If you try to add a leading zero in front of a number in Excel, Excel removes it immediately after you press Enter.

This is because a zero before a real number is insignificant.

Nevertheless, there are times when you may want to add a zero in front of a number, for example in the case of a phone number, a product code, a credit card number, and so on.

While this may not be a default setting, there are many different ways you can use to stop Excel from removing the leading zero.

This tutorial shows 7 techniques for **adding a zero in front of a number in Excel**.

## Method #1: Apply the Text Format to the Cells Before Entering Data

This method involves applying the text format to the target range.

Excel treats the data entered in cells that have a text format as text strings even when they are numbers. The values are displayed exactly as entered. So if you enter a number that has zeros in front of the numbers, the zeros will not be removed.

Suppose we have the following data set of product codes. As we entered the product codes in column A, Excel by default removed the leading zero from each code.

We want to re-enter each product code in column B with a leading zero.

We use the following steps:

- Select range B2:B5.

- Open the
**Format Cells**dialog box using any of the following ways:

Press **Ctrl + 1**

**Or **

Right-click the selected range and click the **Format Cells** menu item on the shortcut menu.

**Or**

Select the **Home** tab, and click the **Number Format** dialog box launcher button in the bottom right corner of the **Number** group.

- In the
**Format Cells**dialog box, in the**Number**tab, select**Text**in the**Category**list box and click OK.

**Note:** You can also apply the text format to the selected range by selecting the **Home** tab, and choosing **Text** in the **Number Format** drop-down list in the **Number** group.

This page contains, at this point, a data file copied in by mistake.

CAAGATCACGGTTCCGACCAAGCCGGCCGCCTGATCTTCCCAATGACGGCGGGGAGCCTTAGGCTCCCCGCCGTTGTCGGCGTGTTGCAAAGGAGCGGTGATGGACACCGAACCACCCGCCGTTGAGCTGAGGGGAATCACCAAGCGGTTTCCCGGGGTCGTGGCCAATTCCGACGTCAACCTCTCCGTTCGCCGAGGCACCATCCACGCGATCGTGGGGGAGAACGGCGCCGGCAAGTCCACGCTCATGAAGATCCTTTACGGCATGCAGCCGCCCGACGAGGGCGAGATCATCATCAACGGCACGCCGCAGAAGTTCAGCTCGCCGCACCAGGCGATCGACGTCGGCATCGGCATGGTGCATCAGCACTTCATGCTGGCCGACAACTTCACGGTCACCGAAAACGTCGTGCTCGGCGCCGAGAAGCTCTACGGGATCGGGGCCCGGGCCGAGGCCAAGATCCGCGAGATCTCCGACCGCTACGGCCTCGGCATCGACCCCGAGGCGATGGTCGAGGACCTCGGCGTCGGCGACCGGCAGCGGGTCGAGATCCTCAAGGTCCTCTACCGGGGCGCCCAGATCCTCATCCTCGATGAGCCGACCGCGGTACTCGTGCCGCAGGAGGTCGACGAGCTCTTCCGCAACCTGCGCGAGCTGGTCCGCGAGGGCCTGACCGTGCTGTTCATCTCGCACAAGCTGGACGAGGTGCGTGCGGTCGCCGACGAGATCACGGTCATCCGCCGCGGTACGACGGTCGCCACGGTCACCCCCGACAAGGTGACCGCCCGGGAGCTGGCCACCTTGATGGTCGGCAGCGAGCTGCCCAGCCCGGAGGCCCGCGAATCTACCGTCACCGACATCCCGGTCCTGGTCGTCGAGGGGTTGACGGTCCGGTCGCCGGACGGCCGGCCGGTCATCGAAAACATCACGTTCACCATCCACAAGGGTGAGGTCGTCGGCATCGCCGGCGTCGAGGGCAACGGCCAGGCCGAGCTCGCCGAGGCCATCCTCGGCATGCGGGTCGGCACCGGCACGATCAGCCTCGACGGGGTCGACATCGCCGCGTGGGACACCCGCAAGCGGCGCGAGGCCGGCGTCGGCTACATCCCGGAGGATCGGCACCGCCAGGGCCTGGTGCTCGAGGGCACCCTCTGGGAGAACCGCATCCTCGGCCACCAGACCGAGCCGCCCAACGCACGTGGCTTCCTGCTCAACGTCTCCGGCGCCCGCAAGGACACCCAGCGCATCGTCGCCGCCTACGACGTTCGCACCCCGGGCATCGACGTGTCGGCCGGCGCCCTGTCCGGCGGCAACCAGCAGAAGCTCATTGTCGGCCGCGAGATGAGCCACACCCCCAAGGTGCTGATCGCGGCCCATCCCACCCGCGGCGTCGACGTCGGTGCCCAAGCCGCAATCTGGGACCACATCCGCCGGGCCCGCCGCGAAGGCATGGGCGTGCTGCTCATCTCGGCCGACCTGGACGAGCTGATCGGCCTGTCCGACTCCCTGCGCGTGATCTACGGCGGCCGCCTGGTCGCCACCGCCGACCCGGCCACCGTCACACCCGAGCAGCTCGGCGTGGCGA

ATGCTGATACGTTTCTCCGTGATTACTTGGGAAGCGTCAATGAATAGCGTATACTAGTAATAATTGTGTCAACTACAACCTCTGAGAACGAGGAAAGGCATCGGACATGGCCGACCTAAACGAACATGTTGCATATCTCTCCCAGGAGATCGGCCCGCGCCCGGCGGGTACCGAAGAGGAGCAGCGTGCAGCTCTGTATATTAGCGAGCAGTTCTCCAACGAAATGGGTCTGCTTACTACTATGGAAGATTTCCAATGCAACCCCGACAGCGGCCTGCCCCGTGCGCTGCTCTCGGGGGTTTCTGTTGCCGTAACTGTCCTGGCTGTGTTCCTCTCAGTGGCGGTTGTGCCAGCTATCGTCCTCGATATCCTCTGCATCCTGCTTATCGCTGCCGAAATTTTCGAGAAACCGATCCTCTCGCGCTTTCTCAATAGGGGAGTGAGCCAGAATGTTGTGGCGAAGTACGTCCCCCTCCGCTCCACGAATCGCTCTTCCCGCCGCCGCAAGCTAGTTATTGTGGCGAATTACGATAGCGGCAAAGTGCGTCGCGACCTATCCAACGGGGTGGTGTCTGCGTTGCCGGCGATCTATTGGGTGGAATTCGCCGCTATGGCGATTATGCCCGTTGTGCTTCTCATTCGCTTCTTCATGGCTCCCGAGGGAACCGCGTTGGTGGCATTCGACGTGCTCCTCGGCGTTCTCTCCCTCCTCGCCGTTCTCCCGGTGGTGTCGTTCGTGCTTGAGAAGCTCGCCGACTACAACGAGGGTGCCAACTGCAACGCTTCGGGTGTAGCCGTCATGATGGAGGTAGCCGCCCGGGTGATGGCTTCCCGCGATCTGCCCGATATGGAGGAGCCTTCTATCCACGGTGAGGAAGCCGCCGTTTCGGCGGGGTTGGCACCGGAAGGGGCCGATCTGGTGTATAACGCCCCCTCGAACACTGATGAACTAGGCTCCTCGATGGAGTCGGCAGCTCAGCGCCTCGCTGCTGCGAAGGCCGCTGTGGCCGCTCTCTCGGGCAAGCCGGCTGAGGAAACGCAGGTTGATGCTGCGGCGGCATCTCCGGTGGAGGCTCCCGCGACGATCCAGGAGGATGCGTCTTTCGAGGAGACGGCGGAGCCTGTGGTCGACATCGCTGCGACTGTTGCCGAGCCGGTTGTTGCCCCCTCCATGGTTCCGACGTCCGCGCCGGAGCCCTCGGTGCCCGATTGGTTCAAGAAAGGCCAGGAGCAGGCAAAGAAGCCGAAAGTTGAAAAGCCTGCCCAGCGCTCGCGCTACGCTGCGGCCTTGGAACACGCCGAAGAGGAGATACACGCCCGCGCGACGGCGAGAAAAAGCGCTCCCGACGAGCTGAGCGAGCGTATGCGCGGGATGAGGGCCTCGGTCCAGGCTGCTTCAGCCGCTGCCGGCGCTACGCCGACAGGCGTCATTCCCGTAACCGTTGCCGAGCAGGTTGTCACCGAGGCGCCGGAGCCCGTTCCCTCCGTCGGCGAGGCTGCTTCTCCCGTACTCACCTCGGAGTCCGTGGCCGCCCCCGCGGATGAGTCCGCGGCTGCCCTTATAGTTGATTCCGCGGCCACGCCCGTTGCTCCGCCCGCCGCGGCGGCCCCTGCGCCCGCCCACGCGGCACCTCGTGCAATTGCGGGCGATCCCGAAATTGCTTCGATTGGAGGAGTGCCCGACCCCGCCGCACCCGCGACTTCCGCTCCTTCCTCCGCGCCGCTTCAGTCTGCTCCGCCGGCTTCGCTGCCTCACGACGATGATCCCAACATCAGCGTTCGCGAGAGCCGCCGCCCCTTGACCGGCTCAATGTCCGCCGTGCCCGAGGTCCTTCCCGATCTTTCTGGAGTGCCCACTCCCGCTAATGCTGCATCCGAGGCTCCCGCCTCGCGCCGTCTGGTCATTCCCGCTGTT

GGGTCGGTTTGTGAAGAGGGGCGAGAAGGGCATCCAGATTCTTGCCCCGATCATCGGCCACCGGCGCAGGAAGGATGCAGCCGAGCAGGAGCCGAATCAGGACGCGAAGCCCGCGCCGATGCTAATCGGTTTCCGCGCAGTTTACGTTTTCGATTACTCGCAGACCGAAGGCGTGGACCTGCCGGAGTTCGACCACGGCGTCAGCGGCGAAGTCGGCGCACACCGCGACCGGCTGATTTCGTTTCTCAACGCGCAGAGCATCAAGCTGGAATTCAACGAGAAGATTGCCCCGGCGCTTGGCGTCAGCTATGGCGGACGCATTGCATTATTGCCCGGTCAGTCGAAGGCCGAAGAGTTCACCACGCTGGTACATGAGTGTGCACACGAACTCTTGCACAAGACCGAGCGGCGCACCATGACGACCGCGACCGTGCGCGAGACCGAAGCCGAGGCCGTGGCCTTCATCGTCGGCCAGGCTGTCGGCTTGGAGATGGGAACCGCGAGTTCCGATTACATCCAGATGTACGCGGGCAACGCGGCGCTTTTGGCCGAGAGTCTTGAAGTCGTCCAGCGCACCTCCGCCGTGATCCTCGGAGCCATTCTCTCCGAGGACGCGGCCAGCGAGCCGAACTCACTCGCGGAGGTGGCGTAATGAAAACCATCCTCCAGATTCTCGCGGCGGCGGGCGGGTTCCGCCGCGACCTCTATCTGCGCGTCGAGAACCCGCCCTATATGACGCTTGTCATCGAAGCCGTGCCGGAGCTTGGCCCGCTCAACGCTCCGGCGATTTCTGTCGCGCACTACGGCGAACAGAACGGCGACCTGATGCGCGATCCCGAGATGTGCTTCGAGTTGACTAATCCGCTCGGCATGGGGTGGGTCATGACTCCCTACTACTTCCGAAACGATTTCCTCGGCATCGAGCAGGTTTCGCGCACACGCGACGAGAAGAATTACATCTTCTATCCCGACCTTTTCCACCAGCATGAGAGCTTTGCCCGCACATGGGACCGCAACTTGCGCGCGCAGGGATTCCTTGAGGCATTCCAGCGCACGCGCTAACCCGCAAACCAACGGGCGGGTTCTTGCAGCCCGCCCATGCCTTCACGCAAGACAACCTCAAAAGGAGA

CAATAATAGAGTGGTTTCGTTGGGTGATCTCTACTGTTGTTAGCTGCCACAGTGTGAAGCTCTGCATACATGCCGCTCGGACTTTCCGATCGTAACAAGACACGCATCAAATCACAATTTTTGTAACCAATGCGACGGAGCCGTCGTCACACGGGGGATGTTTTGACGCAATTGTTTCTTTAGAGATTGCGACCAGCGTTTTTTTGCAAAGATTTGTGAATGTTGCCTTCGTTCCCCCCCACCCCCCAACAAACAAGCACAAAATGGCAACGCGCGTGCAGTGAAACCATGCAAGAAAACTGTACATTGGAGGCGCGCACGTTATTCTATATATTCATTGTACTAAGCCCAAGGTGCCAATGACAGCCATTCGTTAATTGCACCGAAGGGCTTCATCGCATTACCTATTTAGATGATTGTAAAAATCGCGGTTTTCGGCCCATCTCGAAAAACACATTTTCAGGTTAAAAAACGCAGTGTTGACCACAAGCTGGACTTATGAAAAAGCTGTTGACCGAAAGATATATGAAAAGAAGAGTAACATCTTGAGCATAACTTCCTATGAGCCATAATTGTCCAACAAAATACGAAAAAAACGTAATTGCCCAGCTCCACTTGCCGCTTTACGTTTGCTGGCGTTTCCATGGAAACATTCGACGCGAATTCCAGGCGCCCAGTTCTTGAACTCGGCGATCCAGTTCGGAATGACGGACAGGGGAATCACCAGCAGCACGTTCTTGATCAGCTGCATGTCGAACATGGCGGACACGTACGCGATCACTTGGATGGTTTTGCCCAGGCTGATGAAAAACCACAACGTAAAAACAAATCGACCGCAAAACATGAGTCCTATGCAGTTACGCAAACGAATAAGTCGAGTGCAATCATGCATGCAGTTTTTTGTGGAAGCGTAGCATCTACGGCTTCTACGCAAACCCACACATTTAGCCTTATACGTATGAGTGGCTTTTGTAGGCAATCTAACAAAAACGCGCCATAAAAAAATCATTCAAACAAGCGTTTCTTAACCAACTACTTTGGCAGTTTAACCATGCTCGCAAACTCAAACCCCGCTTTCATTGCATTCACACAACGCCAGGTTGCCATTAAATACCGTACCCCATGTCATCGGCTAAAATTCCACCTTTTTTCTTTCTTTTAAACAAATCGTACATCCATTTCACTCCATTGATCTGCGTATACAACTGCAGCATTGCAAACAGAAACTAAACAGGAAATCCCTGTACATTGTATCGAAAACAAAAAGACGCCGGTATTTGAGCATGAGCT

- Re-enter each product code in column A into column B, beginning each code with a zero.

The values in column B are displayed exactly as entered. The values are left-aligned meaning they are text values.

**Note:** If you select any of the cells in column A, you see an error indicator displayed next to it.

To remove the error indicator, select the range B2:B5, click the error indicator icon and choose **Ignore Error** on the menu that appears:

The values in column B are displayed with leading zeroes and without the error indicators.

Note: You can’t use this method with numbers that have already been entered. This method is best suited when you are about to do data entry and you want to not have Excel remove the zeros before the number.

Also read: How to Add Leading Zeros in Excel?

## Method #2: Input an Apostrophe Before the Number

This technique involves entering an apostrophe before the number with a leading zero.

Adding an apostrophe when you start typing would ensure that anything you enter in the cell would be considered text. And the best part about this is that the value is displayed exactly as entered but without the apostrophe.

Suppose we have the following data set of product codes. As we entered the product codes in column A, Excel by default removed the leading zero from each code.

We want to re-enter each product code in column A into column B with a leading zero.

We use the steps below:

- Select cell B2 and type in the product code in cell A2 starting with an apostrophe and a leading zero: ‘07458:

- Press the Enter key or click the Enter button on the formula bar.
- Enter the other product codes in the same way as the first one.

- To remove the error indicators, select range B2:B5, click the error indicator icon, and choose
**Ignore Error**from the menu that appears.

The values in column B are displayed with leading zeroes and without the error indicators.

Also read: How to Remove Apostrophe in Excel (3 Easy Ways)

## Method #3: Use a Custom Number Format